The alliterative operator's "4G+" tech is LTE Advanced, which the network claims offers real-world speeds of up to 90Mbps.
Capital-dwelling customers on EE are getting a 4G speed boost, as the UK operator turns on LTE-Advanced network tech on the second anniversary of its 4G service going live.
4G mobile data has existed in other countries like the US for several years now, but in the UK it launched two years ago today. EE was the first UK network to offer 4G, which gets you faster mobile data to your phone, for faster Web browsing and downloads.
The new mobile data boost -- which EE is calling "4G+" and claims will offer real-world speeds of up to 90Mbps -- has been achieved by combining 20MHz slices of bandwidth from the network's 1,800MHz and 2.6GHz bands.
It's only available in central London for now, specifically Shoreditch, Old Street, Southbank, Soho, Westminster and Kensington, but will spread across the capital and to other major UK cities next year, EE says. You'll also need to be on one of EE's higher-speed 4GEE Extra plans, or a corporate 4GEE plan.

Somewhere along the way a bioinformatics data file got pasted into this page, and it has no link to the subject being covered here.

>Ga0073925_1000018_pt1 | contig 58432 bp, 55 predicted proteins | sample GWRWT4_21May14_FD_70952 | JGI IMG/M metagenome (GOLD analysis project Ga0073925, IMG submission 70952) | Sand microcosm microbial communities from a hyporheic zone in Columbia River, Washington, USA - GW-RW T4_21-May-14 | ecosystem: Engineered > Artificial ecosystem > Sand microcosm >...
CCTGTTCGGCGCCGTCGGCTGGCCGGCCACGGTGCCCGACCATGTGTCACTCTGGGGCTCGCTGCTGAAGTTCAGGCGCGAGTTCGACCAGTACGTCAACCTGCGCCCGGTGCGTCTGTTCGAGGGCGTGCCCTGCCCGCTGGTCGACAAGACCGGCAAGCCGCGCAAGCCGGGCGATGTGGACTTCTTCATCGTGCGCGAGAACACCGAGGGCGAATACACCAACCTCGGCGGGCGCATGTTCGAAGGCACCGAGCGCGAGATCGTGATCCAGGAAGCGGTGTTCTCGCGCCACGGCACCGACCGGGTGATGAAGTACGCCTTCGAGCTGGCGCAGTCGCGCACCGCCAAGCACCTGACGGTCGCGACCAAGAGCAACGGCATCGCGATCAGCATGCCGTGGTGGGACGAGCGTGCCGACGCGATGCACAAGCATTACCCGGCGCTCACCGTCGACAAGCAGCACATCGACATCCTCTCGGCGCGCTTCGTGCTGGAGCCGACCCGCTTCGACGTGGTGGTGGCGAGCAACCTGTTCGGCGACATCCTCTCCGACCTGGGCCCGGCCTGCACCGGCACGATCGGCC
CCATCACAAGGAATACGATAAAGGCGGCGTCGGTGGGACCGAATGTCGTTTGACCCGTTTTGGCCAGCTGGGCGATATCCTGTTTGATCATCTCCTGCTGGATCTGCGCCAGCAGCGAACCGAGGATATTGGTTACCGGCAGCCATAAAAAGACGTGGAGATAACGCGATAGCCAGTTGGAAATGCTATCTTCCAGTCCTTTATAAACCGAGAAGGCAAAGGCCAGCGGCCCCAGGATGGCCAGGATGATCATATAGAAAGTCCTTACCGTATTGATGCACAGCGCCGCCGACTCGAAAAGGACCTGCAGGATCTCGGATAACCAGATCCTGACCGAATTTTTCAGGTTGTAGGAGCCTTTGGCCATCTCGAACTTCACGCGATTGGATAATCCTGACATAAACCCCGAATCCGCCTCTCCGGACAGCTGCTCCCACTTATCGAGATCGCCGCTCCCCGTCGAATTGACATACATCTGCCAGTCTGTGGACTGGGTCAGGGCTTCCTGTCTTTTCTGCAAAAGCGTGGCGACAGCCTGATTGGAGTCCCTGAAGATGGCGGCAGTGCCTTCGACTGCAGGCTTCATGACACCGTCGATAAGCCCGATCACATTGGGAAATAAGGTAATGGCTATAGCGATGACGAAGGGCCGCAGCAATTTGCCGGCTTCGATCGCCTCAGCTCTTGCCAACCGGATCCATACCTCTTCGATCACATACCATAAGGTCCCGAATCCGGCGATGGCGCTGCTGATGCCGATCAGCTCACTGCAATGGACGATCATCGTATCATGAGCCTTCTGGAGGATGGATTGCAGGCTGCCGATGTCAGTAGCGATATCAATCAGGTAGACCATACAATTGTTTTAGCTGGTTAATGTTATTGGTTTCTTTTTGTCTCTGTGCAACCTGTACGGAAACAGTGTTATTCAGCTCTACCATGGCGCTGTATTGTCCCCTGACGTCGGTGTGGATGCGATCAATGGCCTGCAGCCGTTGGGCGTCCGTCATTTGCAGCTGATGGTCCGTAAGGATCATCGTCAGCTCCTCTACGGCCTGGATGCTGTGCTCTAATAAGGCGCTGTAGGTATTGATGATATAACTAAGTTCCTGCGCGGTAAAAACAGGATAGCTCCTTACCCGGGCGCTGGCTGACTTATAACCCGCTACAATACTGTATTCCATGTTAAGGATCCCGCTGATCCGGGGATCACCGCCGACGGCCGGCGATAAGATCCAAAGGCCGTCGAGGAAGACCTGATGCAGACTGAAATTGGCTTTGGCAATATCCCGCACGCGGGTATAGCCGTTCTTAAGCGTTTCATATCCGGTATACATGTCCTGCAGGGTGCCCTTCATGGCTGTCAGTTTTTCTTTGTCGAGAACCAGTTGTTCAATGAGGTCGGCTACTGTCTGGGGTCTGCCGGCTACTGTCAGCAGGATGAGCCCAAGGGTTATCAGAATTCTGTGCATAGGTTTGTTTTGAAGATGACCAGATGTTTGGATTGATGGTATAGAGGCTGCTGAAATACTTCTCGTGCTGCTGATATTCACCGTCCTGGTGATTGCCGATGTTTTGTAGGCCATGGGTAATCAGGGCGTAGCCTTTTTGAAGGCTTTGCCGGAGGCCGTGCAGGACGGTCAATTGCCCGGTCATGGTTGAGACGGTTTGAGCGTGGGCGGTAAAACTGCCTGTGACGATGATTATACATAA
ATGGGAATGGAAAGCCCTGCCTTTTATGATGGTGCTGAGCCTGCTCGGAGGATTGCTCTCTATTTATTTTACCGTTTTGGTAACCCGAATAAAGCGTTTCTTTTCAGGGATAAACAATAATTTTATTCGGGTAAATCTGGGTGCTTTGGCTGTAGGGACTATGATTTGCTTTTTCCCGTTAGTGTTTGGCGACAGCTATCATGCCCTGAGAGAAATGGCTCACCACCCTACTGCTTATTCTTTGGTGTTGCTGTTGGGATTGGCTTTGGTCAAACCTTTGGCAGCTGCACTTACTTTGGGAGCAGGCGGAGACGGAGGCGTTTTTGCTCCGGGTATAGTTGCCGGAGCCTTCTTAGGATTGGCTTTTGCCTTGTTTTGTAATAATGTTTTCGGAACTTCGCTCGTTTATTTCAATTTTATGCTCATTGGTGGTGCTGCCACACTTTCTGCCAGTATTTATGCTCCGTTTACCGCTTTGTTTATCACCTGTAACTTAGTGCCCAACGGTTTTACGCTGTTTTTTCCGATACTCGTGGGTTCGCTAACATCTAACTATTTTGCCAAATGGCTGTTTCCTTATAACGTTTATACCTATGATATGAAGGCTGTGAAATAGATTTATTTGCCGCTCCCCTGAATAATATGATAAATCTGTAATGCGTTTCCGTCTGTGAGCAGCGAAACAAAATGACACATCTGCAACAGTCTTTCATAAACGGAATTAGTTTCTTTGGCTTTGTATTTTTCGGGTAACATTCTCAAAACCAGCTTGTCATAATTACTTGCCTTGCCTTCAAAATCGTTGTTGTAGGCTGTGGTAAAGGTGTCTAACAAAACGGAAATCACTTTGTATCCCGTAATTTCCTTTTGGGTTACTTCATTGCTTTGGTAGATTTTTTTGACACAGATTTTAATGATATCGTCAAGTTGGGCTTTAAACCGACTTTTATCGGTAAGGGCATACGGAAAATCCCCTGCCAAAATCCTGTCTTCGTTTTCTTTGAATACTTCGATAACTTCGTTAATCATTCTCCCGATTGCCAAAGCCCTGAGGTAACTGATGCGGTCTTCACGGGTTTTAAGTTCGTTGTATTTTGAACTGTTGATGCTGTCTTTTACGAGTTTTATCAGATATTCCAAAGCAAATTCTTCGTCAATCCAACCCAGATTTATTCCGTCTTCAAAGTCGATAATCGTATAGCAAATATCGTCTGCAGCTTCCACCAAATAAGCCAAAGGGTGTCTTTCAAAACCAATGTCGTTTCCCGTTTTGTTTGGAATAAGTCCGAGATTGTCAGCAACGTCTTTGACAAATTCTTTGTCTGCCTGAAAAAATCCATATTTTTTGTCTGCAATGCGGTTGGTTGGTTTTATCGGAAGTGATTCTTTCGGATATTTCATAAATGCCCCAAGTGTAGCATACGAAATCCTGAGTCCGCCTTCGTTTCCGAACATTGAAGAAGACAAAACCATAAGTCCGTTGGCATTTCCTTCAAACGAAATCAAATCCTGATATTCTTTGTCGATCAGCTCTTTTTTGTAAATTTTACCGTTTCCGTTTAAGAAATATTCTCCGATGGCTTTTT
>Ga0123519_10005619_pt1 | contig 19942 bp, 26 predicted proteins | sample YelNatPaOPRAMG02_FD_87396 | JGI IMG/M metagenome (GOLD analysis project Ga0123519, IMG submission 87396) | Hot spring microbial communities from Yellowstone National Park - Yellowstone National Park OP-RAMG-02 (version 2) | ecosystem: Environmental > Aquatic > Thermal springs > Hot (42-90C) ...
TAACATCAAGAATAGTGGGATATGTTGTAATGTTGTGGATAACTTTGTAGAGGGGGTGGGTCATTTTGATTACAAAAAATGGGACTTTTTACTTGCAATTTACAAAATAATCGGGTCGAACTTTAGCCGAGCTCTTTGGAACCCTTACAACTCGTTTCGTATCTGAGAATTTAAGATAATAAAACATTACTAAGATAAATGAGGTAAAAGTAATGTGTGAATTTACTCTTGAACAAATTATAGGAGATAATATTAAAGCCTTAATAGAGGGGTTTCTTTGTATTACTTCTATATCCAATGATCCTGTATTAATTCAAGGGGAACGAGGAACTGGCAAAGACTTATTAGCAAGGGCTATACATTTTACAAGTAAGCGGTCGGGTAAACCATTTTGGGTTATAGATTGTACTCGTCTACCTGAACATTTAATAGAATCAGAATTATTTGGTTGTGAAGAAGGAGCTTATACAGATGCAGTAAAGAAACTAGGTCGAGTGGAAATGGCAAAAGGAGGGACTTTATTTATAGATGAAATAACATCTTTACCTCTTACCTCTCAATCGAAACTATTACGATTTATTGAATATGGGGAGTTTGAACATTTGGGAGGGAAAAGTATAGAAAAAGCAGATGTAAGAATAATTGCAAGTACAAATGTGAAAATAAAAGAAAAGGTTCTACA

The bad news is that not many phones are compatible with the LTE-Advanced tech. Indeed, EE says it's only currently flogging two compatible mobiles, the Samsung Galaxy Alpha and Galaxy Note 4 . That means owners of all the other 4G phones, including the iPhone 6 and 6 Plus, will be stuck on boring old normal 4G.
"iPhone 6 and 6 Plus are equipped with Cat 4 radios, which are swift in themselves and can offer up to 150Mbps," Ernest Doku, mobile analyst at uSwitch, told CNET, "but Cat 6 receivers like those found in the Samsung pair actually straddle both spectrums at once, which allows the (theoretical) 300Mbps top speeds that 4G+ offers.
"For now at least -- it seems like a hardware constraint, which will prevent Apple owners from joining the superfast lane."
There is some good news for owners of non-compatible 4G phones, as EE claims that the extra bits of spectrum used for 4G+ will free up space on its normal 4G channels, hopefully edging up normal 4G speeds as data hogs move to the new channels.